Philippine labor officials said Sunday they were maintaining bans on sending Filipino workers to Lebanon and Jordan despite calls for them to be lifted.
The ban on Lebanon was kept due to continuing concerns over peace and order in that country while that on Jordan was kept in force after employers refused to comply with new conditions for hiring Filipinos.
Overseas employment administrator Jennifer Manalili said the department of foreign affairs had recommended the bans be maintained due to the "still volatile situation" in both countries.
"We cannot (lift the ban) due to the current peace and order condition," in Lebanon, she added.
However Filipino workers who already had employment contracts would be allowed to return home on holiday and then go back to work in those countries, said Labor Secretary Marianito Roque.
The Philippines imposed a ban on deployment of workers to both countries this year due to fighting in Lebanon and increased reports of Filipino domestic workers being abused in Jordan.
In July, the Philippines said it would lift the ban on Jordan provided employers agree to pay a minimum salary of $400 dollars, as they do in the United Arab Emirates and Bahrain.
However a senior official, who asked not to be named, said Jordanian employers had widely refused to pay the minimum salary required by the Philippines.
Last year the Philippine Department of Labor and Employment imposed a new minimum wage of $400 for Filipino maids working overseas.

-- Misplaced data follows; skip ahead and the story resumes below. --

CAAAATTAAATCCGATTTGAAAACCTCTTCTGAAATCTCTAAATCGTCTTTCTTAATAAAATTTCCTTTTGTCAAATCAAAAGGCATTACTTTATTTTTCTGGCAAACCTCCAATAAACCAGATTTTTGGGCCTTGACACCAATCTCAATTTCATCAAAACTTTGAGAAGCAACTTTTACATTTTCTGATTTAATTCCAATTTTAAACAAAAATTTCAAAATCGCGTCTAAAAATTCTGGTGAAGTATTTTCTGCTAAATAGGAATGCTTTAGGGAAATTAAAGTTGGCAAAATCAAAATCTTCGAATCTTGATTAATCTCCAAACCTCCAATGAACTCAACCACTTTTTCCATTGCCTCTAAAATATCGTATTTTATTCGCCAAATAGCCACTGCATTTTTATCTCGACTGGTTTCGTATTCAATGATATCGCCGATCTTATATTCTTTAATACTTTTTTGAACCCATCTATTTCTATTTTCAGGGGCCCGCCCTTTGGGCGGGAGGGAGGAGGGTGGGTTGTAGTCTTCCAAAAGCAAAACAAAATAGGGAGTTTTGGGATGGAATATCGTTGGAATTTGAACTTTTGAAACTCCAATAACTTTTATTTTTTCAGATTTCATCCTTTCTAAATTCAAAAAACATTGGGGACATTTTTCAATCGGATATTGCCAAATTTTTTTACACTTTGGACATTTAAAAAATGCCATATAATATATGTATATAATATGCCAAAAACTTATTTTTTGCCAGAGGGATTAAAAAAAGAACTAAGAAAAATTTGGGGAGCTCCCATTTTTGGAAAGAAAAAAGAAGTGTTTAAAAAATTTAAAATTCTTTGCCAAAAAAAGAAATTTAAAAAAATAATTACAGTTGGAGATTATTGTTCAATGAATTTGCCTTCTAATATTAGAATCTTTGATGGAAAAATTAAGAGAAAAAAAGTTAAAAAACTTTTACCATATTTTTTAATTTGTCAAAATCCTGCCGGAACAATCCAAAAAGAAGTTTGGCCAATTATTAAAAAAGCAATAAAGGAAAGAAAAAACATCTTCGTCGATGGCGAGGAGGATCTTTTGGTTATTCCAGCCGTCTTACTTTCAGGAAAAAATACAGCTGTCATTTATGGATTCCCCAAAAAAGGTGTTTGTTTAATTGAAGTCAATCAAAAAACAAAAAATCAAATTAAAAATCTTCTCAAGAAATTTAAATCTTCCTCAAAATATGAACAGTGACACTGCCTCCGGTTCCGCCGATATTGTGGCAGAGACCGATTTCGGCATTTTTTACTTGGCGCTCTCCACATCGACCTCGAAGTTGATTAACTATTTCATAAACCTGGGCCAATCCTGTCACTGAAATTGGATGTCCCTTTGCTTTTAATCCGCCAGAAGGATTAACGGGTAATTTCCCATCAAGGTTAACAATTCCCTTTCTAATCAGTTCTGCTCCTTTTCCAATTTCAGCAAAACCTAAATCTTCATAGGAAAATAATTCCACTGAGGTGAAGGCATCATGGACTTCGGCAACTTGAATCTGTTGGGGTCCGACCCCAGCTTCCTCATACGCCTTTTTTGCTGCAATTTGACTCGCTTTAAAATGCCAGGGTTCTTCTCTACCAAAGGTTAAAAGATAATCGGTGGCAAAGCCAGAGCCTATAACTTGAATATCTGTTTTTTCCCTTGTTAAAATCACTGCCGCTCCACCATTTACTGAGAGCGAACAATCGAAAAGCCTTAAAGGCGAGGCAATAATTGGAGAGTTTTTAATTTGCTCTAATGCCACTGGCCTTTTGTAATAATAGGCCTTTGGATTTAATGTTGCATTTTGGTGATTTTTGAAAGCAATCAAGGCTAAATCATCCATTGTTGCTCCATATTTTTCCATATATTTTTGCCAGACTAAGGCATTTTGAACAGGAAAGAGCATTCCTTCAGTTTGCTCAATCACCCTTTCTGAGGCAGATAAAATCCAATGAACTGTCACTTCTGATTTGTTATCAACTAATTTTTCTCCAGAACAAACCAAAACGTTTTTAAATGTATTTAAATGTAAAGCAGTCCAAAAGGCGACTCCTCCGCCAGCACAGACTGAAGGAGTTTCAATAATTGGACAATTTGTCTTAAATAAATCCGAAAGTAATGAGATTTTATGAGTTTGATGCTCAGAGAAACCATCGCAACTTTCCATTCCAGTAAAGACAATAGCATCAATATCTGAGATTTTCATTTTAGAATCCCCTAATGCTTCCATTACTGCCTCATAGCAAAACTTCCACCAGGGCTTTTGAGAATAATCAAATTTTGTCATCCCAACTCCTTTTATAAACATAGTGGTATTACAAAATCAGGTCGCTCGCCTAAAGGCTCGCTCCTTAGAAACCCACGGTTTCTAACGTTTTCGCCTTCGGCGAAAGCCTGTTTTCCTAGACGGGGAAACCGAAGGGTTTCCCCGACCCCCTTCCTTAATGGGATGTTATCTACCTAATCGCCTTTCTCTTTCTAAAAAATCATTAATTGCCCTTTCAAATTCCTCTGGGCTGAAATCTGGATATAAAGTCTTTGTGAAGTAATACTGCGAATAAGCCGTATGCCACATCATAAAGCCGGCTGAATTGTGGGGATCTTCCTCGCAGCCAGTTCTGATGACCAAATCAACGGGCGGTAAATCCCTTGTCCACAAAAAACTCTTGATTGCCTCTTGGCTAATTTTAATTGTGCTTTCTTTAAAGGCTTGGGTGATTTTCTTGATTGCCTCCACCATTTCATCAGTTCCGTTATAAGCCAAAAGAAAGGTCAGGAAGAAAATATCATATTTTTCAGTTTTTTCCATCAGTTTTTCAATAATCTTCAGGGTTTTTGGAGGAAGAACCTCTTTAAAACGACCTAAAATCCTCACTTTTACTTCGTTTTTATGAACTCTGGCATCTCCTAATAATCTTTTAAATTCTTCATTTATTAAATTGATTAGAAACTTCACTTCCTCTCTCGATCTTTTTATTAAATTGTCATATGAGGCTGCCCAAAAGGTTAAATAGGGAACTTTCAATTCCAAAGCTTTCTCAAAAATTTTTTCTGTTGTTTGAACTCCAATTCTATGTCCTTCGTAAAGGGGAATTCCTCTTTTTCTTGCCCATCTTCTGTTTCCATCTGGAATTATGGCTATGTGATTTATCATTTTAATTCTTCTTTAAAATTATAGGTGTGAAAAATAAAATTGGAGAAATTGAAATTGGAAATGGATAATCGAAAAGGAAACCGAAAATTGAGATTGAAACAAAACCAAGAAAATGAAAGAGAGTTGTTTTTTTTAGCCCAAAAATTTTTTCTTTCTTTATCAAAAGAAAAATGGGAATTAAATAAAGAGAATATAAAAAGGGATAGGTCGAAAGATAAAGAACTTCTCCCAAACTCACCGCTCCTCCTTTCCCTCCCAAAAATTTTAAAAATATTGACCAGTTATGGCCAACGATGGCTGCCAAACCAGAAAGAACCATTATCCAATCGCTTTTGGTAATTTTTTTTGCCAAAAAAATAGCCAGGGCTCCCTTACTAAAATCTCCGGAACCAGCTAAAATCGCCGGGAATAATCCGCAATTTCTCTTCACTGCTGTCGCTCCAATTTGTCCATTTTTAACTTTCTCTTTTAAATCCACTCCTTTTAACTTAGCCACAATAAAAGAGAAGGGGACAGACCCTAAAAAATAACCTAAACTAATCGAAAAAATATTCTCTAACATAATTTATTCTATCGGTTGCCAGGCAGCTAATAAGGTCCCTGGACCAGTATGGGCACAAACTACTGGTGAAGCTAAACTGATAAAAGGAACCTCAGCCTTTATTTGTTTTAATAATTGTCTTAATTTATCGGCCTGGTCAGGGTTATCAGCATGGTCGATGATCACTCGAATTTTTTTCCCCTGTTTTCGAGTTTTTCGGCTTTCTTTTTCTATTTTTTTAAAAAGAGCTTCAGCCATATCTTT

Labor office records show that in January alone, as many as 150 Filipino workers were staying at a Philippine centre in Amman, Jordan complaining of abuse and maltreatment. Most of them were maids.
In January, Jordanian government figures showed there were as many as 15,000 Filipinos working in the country. Private agencies in the Philippines said as many 25,000 Filipinos worked in Lebanon last year.
An international human rights agency found that at least 95 migrant maids had died in Lebanon since January 2007, with 40 deaths classified by their embassies as suicides and 24 caused by falling from high buildings, often while trying to escape their employers.
“Domestic workers are dying in Lebanon at a rate of more than one per week,” said Nadim Houry, senior researcher at Human Rights Watch. “Many domestic workers are literally being driven to jump from balconies to escape their forced confinement.”
Some eight million Filipinos, or nearly 10 percent of the country's population, work abroad. Remittances they send home are a major pillar of the domestic economy and are expected to rise ten percent next year to reach $18.3 billion, according to the Philippine Central Bank.
Nearly half a million overseas Filipinos worked in the Middle East last year, making up 45 percent of all overseas workers, acccording to the Philippine Overseas Employment Administration.